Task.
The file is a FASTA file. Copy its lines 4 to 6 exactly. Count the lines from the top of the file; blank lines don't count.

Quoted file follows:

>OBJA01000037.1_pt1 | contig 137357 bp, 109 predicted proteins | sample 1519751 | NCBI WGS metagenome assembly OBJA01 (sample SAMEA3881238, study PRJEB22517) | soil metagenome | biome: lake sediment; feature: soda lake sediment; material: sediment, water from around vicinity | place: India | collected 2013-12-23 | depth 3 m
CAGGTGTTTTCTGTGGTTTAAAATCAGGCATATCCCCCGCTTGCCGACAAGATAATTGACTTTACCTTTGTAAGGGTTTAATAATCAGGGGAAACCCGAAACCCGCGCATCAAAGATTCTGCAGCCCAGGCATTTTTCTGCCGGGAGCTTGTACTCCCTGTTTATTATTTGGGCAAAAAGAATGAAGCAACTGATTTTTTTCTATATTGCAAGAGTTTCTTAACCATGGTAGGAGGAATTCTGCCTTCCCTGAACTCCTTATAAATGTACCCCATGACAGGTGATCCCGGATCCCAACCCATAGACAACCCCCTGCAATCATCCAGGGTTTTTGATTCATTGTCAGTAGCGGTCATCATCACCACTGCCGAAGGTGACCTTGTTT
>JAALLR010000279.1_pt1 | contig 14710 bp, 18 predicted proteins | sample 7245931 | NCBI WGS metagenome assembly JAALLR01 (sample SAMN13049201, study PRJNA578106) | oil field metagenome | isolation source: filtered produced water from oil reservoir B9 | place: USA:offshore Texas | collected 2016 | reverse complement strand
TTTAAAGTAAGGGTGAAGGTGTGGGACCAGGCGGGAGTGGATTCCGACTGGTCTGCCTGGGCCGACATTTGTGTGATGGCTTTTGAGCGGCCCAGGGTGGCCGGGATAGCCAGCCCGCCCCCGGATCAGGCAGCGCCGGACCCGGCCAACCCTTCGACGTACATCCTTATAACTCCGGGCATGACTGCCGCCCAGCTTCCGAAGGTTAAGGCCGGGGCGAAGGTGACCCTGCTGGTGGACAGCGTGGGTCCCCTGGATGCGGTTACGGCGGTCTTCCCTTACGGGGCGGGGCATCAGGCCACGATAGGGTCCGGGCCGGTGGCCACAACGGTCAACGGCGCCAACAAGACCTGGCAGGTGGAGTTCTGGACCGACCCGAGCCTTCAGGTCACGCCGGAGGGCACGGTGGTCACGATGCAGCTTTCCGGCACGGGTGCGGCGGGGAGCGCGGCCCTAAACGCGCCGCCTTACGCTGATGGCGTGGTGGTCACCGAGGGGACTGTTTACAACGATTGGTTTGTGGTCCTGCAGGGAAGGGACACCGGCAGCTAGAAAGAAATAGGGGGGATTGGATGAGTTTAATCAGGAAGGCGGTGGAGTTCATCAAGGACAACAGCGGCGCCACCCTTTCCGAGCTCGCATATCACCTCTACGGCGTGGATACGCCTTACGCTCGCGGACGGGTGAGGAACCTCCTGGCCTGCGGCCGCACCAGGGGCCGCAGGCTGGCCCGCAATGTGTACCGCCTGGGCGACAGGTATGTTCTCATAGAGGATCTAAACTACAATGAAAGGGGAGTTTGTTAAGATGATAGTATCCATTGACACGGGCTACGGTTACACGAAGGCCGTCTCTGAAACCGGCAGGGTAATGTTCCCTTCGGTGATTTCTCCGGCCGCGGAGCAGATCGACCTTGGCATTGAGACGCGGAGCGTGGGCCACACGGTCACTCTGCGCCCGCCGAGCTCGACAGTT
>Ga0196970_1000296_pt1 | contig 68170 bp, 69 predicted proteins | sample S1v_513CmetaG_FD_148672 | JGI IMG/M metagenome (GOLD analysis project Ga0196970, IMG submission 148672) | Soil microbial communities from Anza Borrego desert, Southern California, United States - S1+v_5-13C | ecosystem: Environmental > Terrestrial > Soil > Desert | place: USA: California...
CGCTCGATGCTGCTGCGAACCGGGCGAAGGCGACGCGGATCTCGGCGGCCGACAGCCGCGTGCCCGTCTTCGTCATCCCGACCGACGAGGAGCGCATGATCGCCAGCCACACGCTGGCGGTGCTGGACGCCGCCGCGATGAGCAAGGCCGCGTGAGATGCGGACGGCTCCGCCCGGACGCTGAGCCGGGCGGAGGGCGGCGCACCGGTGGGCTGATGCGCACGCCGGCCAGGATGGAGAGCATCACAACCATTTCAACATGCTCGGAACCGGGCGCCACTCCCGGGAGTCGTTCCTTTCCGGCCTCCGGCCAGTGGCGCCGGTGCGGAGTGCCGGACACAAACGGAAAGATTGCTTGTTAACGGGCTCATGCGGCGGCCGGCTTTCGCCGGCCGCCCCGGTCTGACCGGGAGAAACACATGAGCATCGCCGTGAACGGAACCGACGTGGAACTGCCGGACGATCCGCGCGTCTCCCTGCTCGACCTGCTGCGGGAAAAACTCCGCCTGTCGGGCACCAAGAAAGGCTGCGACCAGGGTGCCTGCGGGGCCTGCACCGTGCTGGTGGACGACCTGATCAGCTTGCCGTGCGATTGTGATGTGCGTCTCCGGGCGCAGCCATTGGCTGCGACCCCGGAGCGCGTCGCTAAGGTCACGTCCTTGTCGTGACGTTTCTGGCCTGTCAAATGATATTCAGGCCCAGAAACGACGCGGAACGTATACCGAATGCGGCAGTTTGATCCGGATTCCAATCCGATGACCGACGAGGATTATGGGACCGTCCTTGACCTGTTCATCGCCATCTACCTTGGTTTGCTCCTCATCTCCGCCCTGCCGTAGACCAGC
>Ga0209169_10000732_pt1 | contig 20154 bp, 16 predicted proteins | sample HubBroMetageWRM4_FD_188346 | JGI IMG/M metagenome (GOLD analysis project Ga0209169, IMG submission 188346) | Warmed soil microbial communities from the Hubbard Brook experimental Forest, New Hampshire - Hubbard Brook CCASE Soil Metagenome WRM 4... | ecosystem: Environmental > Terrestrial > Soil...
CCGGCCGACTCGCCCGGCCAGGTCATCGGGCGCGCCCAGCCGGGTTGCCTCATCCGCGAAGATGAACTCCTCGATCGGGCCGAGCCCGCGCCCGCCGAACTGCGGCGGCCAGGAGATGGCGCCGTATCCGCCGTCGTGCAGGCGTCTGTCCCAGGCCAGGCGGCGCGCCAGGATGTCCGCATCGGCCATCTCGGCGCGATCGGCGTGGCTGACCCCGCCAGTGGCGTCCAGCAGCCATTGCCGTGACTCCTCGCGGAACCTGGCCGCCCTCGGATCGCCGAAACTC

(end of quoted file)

TTTAAAGTAAGGGTGAAGGTGTGGGACCAGGCGGGAGTGGATTCCGACTGGTCTGCCTGGGCCGACATTTGTGTGATGGCTTTTGAGCGGCCCAGGGTGGCCGGGATAGCCAGCCCGCCCCCGGATCAGGCAGCGCCGGACCCGGCCAACCCTTCGACGTACATCCTTATAACTCCGGGCATGACTGCCGCCCAGCTTCCGAAGGTTAAGGCCGGGGCGAAGGTGACCCTGCTGGTGGACAGCGTGGGTCCCCTGGATGCGGTTACGGCGGTCTTCCCTTACGGGGCGGGGCATCAGGCCACGATAGGGTCCGGGCCGGTGGCCACAACGGTCAACGGCGCCAACAAGACCTGGCAGGTGGAGTTCTGGACCGACCCGAGCCTTCAGGTCACGCCGGAGGGCACGGTGGTCACGATGCAGCTTTCCGGCACGGGTGCGGCGGGGAGCGCGGCCCTAAACGCGCCGCCTTACGCTGATGGCGTGGTGGTCACCGAGGGGACTGTTTACAACGATTGGTTTGTGGTCCTGCAGGGAAGGGACACCGGCAGCTAGAAAGAAATAGGGGGGATTGGATGAGTTTAATCAGGAAGGCGGTGGAGTTCATCAAGGACAACAGCGGCGCCACCCTTTCCGAGCTCGCATATCACCTCTACGGCGTGGATACGCCTTACGCTCGCGGACGGGTGAGGAACCTCCTGGCCTGCGGCCGCACCAGGGGCCGCAGGCTGGCCCGCAATGTGTACCGCCTGGGCGACAGGTATGTTCTCATAGAGGATCTAAACTACAATGAAAGGGGAGTTTGTTAAGATGATAGTATCCATTGACACGGGCTACGGTTACACGAAGGCCGTCTCTGAAACCGGCAGGGTAATGTTCCCTTCGGTGATTTCTCCGGCCGCGGAGCAGATCGACCTTGGCATTGAGACGCGGAGCGTGGGCCACACGGTCACTCTGCGCCCGCCGAGCTCGACAGTT
>Ga0196970_1000296_pt1 | contig 68170 bp, 69 predicted proteins | sample S1v_513CmetaG_FD_148672 | JGI IMG/M metagenome (GOLD analysis project Ga0196970, IMG submission 148672) | Soil microbial communities from Anza Borrego desert, Southern California, United States - S1+v_5-13C | ecosystem: Environmental > Terrestrial > Soil > Desert | place: USA: California...
CGCTCGATGCTGCTGCGAACCGGGCGAAGGCGACGCGGATCTCGGCGGCCGACAGCCGCGTGCCCGTCTTCGTCATCCCGACCGACGAGGAGCGCATGATCGCCAGCCACACGCTGGCGGTGCTGGACGCCGCCGCGATGAGCAAGGCCGCGTGAGATGCGGACGGCTCCGCCCGGACGCTGAGCCGGGCGGAGGGCGGCGCACCGGTGGGCTGATGCGCACGCCGGCCAGGATGGAGAGCATCACAACCATTTCAACATGCTCGGAACCGGGCGCCACTCCCGGGAGTCGTTCCTTTCCGGCCTCCGGCCAGTGGCGCCGGTGCGGAGTGCCGGACACAAACGGAAAGATTGCTTGTTAACGGGCTCATGCGGCGGCCGGCTTTCGCCGGCCGCCCCGGTCTGACCGGGAGAAACACATGAGCATCGCCGTGAACGGAACCGACGTGGAACTGCCGGACGATCCGCGCGTCTCCCTGCTCGACCTGCTGCGGGAAAAACTCCGCCTGTCGGGCACCAAGAAAGGCTGCGACCAGGGTGCCTGCGGGGCCTGCACCGTGCTGGTGGACGACCTGATCAGCTTGCCGTGCGATTGTGATGTGCGTCTCCGGGCGCAGCCATTGGCTGCGACCCCGGAGCGCGTCGCTAAGGTCACGTCCTTGTCGTGACGTTTCTGGCCTGTCAAATGATATTCAGGCCCAGAAACGACGCGGAACGTATACCGAATGCGGCAGTTTGATCCGGATTCCAATCCGATGACCGACGAGGATTATGGGACCGTCCTTGACCTGTTCATCGCCATCTACCTTGGTTTGCTCCTCATCTCCGCCCTGCCGTAGACCAGC